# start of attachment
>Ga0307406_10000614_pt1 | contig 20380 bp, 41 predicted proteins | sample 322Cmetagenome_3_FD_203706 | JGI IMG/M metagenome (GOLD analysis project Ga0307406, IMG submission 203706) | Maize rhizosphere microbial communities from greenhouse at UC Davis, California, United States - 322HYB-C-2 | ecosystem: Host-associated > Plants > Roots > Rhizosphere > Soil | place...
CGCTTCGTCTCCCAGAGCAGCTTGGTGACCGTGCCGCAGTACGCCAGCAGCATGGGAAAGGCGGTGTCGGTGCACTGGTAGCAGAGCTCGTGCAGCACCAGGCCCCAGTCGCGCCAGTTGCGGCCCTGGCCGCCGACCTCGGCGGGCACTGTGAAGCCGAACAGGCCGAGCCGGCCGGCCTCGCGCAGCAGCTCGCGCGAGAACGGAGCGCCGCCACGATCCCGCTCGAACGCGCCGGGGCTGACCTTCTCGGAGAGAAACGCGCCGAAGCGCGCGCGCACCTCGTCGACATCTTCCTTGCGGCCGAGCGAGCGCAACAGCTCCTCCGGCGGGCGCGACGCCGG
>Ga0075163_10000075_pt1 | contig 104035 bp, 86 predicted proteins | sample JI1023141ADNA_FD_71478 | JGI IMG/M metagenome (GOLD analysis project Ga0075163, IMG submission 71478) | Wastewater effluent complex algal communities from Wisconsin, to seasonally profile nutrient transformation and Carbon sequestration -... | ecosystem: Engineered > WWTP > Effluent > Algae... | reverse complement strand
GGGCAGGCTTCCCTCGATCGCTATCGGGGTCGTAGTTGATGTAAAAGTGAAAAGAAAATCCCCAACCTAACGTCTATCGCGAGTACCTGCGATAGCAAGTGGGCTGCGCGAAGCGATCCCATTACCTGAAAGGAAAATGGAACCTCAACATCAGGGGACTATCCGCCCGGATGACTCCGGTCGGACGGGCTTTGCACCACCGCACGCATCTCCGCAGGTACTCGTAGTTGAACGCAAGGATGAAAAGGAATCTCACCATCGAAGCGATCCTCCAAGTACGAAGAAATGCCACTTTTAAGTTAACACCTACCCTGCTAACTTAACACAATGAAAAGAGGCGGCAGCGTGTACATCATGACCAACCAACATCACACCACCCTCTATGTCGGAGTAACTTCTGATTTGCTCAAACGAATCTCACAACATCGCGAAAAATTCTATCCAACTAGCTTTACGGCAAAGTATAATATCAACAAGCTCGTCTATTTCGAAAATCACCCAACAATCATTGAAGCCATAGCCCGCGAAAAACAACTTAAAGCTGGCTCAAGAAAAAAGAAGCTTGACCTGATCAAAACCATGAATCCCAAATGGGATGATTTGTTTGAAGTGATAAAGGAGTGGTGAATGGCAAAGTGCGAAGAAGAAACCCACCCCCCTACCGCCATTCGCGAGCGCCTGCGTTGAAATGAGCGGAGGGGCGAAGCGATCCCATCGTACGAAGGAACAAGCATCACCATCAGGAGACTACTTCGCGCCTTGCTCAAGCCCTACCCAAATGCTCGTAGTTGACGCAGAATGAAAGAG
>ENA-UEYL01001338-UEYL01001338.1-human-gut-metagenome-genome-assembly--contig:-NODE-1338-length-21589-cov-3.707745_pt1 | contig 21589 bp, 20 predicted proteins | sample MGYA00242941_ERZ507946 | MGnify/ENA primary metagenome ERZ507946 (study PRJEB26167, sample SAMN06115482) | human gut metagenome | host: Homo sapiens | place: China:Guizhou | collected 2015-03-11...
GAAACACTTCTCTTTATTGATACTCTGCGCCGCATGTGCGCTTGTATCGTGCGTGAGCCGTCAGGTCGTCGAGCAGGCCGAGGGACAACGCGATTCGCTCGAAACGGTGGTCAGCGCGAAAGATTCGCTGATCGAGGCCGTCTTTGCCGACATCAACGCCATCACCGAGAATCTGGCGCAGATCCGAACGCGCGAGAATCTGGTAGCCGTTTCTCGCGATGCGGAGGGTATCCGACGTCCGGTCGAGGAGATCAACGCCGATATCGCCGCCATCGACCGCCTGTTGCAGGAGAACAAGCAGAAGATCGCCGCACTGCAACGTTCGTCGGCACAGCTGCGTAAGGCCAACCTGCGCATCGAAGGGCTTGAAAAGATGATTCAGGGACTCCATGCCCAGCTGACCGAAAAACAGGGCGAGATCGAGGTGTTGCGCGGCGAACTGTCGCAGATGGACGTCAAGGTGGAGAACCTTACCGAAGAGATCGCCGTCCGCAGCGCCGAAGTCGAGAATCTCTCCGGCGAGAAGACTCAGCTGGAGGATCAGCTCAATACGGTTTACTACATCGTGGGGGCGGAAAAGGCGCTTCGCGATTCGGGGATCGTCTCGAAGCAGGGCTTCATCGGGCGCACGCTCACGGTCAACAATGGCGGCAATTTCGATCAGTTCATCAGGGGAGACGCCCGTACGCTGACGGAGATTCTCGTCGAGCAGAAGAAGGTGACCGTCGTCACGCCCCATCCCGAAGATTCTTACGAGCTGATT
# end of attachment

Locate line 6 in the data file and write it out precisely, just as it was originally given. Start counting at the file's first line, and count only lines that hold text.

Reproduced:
GAAACACTTCTCTTTATTGATACTCTGCGCCGCATGTGCGCTTGTATCGTGCGTGAGCCGTCAGGTCGTCGAGCAGGCCGAGGGACAACGCGATTCGCTCGAAACGGTGGTCAGCGCGAAAGATTCGCTGATCGAGGCCGTCTTTGCCGACATCAACGCCATCACCGAGAATCTGGCGCAGATCCGAACGCGCGAGAATCTGGTAGCCGTTTCTCGCGATGCGGAGGGTATCCGACGTCCGGTCGAGGAGATCAACGCCGATATCGCCGCCATCGACCGCCTGTTGCAGGAGAACAAGCAGAAGATCGCCGCACTGCAACGTTCGTCGGCACAGCTGCGTAAGGCCAACCTGCGCATCGAAGGGCTTGAAAAGATGATTCAGGGACTCCATGCCCAGCTGACCGAAAAACAGGGCGAGATCGAGGTGTTGCGCGGCGAACTGTCGCAGATGGACGTCAAGGTGGAGAACCTTACCGAAGAGATCGCCGTCCGCAGCGCCGAAGTCGAGAATCTCTCCGGCGAGAAGACTCAGCTGGAGGATCAGCTCAATACGGTTTACTACATCGTGGGGGCGGAAAAGGCGCTTCGCGATTCGGGGATCGTCTCGAAGCAGGGCTTCATCGGGCGCACGCTCACGGTCAACAATGGCGGCAATTTCGATCAGTTCATCAGGGGAGACGCCCGTACGCTGACGGAGATTCTCGTCGAGCAGAAGAAGGTGACCGTCGTCACGCCCCATCCCGAAGATTCTTACGAGCTGATT